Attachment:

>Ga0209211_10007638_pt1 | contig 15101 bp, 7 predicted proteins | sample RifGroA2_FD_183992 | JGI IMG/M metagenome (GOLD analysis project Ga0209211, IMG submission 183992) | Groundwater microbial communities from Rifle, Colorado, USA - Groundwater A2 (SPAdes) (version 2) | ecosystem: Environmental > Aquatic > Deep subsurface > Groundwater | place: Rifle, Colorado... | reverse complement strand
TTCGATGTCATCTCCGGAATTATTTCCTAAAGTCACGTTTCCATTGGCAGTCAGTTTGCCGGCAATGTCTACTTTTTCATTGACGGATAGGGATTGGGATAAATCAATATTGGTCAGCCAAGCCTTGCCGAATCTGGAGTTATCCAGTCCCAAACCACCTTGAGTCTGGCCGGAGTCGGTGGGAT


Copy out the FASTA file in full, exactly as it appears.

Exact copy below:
>Ga0209211_10007638_pt1 | contig 15101 bp, 7 predicted proteins | sample RifGroA2_FD_183992 | JGI IMG/M metagenome (GOLD analysis project Ga0209211, IMG submission 183992) | Groundwater microbial communities from Rifle, Colorado, USA - Groundwater A2 (SPAdes) (version 2) | ecosystem: Environmental > Aquatic > Deep subsurface > Groundwater | place: Rifle, Colorado... | reverse complement strand
TTCGATGTCATCTCCGGAATTATTTCCTAAAGTCACGTTTCCATTGGCAGTCAGTTTGCCGGCAATGTCTACTTTTTCATTGACGGATAGGGATTGGGATAAATCAATATTGGTCAGCCAAGCCTTGCCGAATCTGGAGTTATCCAGTCCCAAACCACCTTGAGTCTGGCCGGAGTCGGTGGGAT